Found My Fitness with Dr. Rhonda Patrick – Dr. Charles Raison on Depression, the Immune-Brain Interface & Whole-Body Hyperthermia

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  • Real clinical depression can have a biological cause that science is showing to be linked to the behavior of the immune system and its interaction with the brain
  • Charles Raison, M.D. is a professor at the School of Human Ecology at the University of Wisconsin-Madison and Founding Director of the Center for Compassion Studies in the College of Social and Behavioral Sciences at the University of Arizona.
    • Dr. Raison’s research focuses on inflammation and the development of depression in response to illness and stress.
  • Check out Charles’ book –  The New Mind-Body Science of Depression
What role does inflammation play in depression?
  • The brain and the immune system are linked
  • Inflammatory markers (like cytokines) are elevated in depressed people
    • If you have episodes of inflammation earlier in life, an autoimmune condition, or a bad infection, you’re significantly more likely to develop major depression
    • “There’s something about chronic inflammatory activation that induces changes in the brain and body that tee you up for depression”
The Evolutionary Benefit of Depression
  • There’s evidence that suggests depression may have evolved out of sickness
  • There’s many overlapping symptoms of sickness and depression
    • For example, both sick and depressed people have elevations in their core body temperature
    • Iron levels are also low in sick and depressed people
      • Our iron levels drop when we’re sick because intracellular bacteria need the iron more than you do
  • When we get sick, many things that happen protect us from pathogens
    • Hyperthermia (increase in core body temperature) – ramps up immune functioning
      • Microorganisms tend to “unwind” at higher temperatures and thus aren’t as harmful
  • In summary – depression evolved out of sickness as a strategy for pathogen defense
    • Inflammation induces sickness
    • We know sickness and depression share a lot in common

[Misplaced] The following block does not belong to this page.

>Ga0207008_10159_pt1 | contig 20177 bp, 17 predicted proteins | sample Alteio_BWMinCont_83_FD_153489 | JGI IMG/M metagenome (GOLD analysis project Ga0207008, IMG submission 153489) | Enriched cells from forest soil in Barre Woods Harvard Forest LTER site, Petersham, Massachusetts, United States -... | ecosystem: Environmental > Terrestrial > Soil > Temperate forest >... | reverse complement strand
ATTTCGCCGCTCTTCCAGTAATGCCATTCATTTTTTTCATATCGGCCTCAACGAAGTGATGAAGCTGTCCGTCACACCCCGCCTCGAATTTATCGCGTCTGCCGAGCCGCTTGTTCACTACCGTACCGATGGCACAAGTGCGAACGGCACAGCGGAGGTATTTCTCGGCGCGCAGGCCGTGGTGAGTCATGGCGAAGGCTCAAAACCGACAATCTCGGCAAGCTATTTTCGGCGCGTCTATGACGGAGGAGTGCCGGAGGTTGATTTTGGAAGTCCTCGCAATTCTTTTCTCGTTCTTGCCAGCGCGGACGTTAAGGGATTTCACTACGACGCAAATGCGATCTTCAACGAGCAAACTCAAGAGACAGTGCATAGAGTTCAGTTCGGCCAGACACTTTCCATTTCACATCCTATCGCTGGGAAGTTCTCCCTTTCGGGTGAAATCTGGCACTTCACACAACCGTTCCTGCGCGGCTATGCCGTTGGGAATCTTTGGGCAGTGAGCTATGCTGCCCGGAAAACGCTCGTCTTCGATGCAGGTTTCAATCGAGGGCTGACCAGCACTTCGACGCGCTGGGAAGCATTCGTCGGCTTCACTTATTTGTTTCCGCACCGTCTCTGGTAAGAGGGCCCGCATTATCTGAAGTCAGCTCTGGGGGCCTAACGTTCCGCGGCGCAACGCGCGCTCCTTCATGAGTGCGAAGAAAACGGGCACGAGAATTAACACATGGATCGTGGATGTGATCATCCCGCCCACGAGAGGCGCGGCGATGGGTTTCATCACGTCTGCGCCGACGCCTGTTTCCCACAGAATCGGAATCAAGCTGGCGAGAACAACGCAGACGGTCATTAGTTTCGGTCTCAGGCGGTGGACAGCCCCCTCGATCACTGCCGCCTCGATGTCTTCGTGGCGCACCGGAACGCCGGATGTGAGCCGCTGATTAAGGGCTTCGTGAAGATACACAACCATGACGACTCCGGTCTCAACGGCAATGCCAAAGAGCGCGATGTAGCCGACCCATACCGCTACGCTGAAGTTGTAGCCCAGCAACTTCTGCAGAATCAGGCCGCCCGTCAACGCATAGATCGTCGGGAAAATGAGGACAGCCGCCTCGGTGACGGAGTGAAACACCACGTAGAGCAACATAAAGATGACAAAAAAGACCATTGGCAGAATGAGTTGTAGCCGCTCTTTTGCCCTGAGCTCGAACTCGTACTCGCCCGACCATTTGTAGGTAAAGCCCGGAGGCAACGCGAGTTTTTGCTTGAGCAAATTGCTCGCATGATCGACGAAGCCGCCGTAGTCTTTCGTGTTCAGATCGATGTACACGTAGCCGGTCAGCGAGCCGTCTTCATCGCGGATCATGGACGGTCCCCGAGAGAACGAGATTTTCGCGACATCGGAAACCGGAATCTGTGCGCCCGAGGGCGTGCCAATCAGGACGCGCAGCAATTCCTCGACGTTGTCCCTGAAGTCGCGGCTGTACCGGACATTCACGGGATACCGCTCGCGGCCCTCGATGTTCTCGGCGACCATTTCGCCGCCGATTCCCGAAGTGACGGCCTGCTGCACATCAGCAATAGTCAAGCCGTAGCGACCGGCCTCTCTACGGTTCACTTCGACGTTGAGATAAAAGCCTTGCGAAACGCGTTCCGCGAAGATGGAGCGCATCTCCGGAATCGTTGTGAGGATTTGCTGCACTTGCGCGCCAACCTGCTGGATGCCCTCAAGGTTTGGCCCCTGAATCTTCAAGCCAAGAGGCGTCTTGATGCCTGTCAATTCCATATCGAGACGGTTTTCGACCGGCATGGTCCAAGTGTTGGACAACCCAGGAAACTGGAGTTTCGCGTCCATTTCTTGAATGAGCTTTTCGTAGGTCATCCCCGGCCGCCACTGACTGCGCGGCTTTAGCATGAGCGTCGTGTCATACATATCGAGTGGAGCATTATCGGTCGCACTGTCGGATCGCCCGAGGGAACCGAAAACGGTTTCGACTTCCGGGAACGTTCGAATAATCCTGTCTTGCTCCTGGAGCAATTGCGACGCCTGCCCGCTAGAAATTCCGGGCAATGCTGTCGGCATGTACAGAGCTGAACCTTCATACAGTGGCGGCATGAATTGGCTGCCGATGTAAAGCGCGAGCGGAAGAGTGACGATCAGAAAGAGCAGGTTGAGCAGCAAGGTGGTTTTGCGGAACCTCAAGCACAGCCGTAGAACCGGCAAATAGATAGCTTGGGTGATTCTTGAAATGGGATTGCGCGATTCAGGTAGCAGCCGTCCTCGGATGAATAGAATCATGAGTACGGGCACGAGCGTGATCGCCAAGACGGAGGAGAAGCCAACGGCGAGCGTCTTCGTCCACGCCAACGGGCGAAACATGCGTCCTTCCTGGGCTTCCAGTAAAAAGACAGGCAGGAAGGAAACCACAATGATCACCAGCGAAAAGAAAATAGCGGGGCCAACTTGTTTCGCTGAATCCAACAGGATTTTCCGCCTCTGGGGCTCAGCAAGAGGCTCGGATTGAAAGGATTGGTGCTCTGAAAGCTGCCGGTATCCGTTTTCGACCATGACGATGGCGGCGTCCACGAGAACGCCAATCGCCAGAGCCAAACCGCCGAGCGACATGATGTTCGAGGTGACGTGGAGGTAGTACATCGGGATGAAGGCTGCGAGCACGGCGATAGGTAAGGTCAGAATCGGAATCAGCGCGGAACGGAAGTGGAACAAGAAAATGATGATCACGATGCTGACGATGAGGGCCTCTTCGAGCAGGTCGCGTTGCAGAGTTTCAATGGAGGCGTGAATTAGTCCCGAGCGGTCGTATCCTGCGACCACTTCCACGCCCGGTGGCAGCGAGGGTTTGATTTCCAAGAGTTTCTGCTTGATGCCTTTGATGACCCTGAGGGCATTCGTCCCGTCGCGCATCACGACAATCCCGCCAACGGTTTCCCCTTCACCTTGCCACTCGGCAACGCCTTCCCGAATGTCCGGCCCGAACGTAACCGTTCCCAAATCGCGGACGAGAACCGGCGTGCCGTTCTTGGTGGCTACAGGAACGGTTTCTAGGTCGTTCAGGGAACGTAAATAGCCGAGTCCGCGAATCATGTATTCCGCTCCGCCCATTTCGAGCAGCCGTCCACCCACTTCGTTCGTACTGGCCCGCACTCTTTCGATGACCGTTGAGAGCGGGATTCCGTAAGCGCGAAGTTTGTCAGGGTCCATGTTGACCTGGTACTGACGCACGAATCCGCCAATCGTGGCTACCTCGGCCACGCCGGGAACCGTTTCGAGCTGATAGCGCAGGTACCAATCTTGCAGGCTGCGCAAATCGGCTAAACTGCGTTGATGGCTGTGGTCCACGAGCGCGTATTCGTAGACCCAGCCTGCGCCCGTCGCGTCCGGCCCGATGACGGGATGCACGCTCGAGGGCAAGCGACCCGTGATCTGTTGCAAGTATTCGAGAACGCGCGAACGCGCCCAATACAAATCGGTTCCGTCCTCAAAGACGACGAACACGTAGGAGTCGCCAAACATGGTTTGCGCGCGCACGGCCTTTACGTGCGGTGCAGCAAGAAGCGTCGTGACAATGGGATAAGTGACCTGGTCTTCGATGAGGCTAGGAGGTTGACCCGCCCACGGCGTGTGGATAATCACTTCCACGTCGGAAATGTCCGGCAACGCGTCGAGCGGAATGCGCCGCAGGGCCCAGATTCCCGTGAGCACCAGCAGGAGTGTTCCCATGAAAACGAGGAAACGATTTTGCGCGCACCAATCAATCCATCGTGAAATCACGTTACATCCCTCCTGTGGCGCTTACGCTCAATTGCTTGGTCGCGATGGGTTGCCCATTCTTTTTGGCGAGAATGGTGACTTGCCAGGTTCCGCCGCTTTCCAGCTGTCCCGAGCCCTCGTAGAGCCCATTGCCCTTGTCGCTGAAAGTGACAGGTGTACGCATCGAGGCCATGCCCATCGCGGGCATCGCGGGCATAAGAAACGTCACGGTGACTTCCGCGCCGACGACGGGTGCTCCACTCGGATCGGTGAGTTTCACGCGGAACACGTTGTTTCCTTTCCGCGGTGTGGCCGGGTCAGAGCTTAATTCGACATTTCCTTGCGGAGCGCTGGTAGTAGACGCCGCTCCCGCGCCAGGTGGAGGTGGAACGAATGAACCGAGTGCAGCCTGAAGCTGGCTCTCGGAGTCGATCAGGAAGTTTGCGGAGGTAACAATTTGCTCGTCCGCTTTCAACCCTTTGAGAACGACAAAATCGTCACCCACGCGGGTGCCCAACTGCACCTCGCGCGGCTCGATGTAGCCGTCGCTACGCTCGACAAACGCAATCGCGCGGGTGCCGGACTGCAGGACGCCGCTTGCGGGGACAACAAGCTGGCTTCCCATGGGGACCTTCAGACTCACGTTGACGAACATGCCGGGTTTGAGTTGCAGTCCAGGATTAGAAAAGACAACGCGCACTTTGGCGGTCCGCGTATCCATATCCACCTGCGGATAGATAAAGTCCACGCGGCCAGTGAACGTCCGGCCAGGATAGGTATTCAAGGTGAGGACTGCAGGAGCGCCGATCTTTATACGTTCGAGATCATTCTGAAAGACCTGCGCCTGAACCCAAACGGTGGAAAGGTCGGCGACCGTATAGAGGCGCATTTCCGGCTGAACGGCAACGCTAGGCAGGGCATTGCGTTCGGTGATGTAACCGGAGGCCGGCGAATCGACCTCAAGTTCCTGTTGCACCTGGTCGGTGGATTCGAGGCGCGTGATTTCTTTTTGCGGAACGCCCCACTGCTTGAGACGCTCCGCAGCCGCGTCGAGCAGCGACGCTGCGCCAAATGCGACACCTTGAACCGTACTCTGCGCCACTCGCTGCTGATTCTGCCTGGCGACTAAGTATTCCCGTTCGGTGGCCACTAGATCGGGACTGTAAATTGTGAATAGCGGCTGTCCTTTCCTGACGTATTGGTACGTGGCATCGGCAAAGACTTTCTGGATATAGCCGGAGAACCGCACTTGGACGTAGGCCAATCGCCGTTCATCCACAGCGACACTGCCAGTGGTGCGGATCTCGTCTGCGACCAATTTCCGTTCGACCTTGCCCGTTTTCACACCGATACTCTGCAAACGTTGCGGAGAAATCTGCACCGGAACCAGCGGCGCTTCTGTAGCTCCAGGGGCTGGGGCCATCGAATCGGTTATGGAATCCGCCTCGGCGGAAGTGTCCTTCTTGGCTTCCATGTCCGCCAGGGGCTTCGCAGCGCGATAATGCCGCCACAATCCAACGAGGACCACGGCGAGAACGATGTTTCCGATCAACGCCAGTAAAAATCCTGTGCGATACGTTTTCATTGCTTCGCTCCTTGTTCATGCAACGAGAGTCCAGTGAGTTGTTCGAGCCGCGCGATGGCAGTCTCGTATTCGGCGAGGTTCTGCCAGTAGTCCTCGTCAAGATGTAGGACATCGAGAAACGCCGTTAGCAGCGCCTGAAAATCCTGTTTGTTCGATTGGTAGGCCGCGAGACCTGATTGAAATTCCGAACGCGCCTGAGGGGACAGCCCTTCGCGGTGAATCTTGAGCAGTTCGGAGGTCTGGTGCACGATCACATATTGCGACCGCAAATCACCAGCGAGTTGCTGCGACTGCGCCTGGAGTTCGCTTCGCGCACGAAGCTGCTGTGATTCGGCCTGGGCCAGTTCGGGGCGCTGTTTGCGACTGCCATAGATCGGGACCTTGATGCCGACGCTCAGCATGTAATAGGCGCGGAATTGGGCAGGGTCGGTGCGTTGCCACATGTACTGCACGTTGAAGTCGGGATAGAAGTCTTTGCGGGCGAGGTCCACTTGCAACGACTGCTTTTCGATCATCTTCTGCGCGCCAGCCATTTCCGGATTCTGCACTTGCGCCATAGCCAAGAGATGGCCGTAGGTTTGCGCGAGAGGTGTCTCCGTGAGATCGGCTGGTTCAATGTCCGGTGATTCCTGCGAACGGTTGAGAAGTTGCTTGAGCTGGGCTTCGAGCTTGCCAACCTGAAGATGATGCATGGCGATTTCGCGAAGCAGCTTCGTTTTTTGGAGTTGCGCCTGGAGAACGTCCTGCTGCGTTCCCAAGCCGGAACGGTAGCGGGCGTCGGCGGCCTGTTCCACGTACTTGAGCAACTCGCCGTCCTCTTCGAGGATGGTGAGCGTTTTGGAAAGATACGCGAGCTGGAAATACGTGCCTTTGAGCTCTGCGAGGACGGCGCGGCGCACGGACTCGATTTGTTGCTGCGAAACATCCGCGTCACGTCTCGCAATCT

• Anything that signals a need for increased inflammation, activates a suite of behaviors that over time, involves into depression
  • Genes found to be depression risk factors seem to have anti-pathogen effects
  • Many factors in the modern world are pro-inflammatory and are also associated with depression (obesity, sedentary lifestyle, diet etc.)
    • Rates of depression may have risen because of this
  • “There is a direct link between depression and increased survival from infection”
Is inflammation driving depression?
  • Studies show that the link between obesity and behavioral cognitive problems are mediated by increased inflammation
  • The heavier you are, especially around the mid section, the more likely you are to be depressed
    • Fat cells are big producers of inflammatory markers
  • In studies, introducing pro inflammatory cytokines (ex: interferon alpha) directly into the body, can cause people to immediately have depressive symptoms
  • Aerobic and strength training exercise can serve as potent forms of antidepressants
    • Exercise elevates inflammatory processes acutely
    • Then there’s an anti-inflammatory response, that is much more powerful than the initial stressor that occurred
  • When you get sick, two primary pro-inflammatory cytokines are activated – Interlukin one beta (IL-1B) and Tumor necrosis factor alpha (TNFa)
    • IL-1 activates another cytokine called interleukin 6, or IL-6
      • IL-6 is a “bad guy” – it’s most consistently elevated in depressed people
      • High IL-6 levels are associated with heart attacks, stroke, and cancer
      • IL-1 also activates IL-10, which is anti-inflammatory
    • Exercise activates IL-6 (also IL-10) like crazy, but doesn’t activate IL-1 or TNFa – this same thing happens in hyperthermia treatments (like using the sauna)
      • IL-6 plays a key role in exercise’s ability to induce insulin sensitivity
      • If you block IL-6, you block the beneficial metabolic effects of exercise
        • So by exercising, and taking a nonsteroidal anti-inflammatory agent afterwards, you block the effects of IL-6
        • There’s been studies showing taking high dose antioxidants (like vitamin C) suppressed the insulin sensitivity effects of exercise, possibly by suppressing IL-6
  • When you exercise, IL-6 rises briefly, but over time your base levels will drop
Food and Depression
  • One of the major risk factors for chronic low-grade activity of the immune system is frequent and abundant food intake
    • Postprandial inflammation (inflammation after you eat) increases with meal size, and meal frequency
    • Food is a foreign substance and can be hard on the gut – the gut barrier is compromised with every meal, you’re releasing a little bit of endotoxin into the blood stream because your immune system is activated
  • Every time you eat, your body temperature elevates
    • Hyperthermia has antibiotic effects – think in terms of evolution, when we didn’t know how safe our food was
  • Fasting has powerful anti-inflammatory effects
    • One study looked at the effects of a 24 hour fast on the NLRP3 inflammasome (activates inflammation)
      • It was found that the gene expression for that complex is dramatically reduced
      • When you eat again, it rises, and thus inflammation rises
Using Whole Body Hyperthermia to Treat Major Depressive Disorder
  • Check out Charles’ paperWhole-body hyperthermia for the treatment of major depression
  • Similar to using a sauna or doing hot yoga
    • “A lot of people are hooked on hot yoga, and I’m convinced, because it’s an anti-depressive strategy”
    • A hot bath might even work
    • In the study people were treated to a core body temperature of around 100F
  • Rhonda has noticed sauna use lowers her anxiety and increases her ability to deal with stress
    • Heat stress causes the release of beta-endorphins in the brain (same with exercise)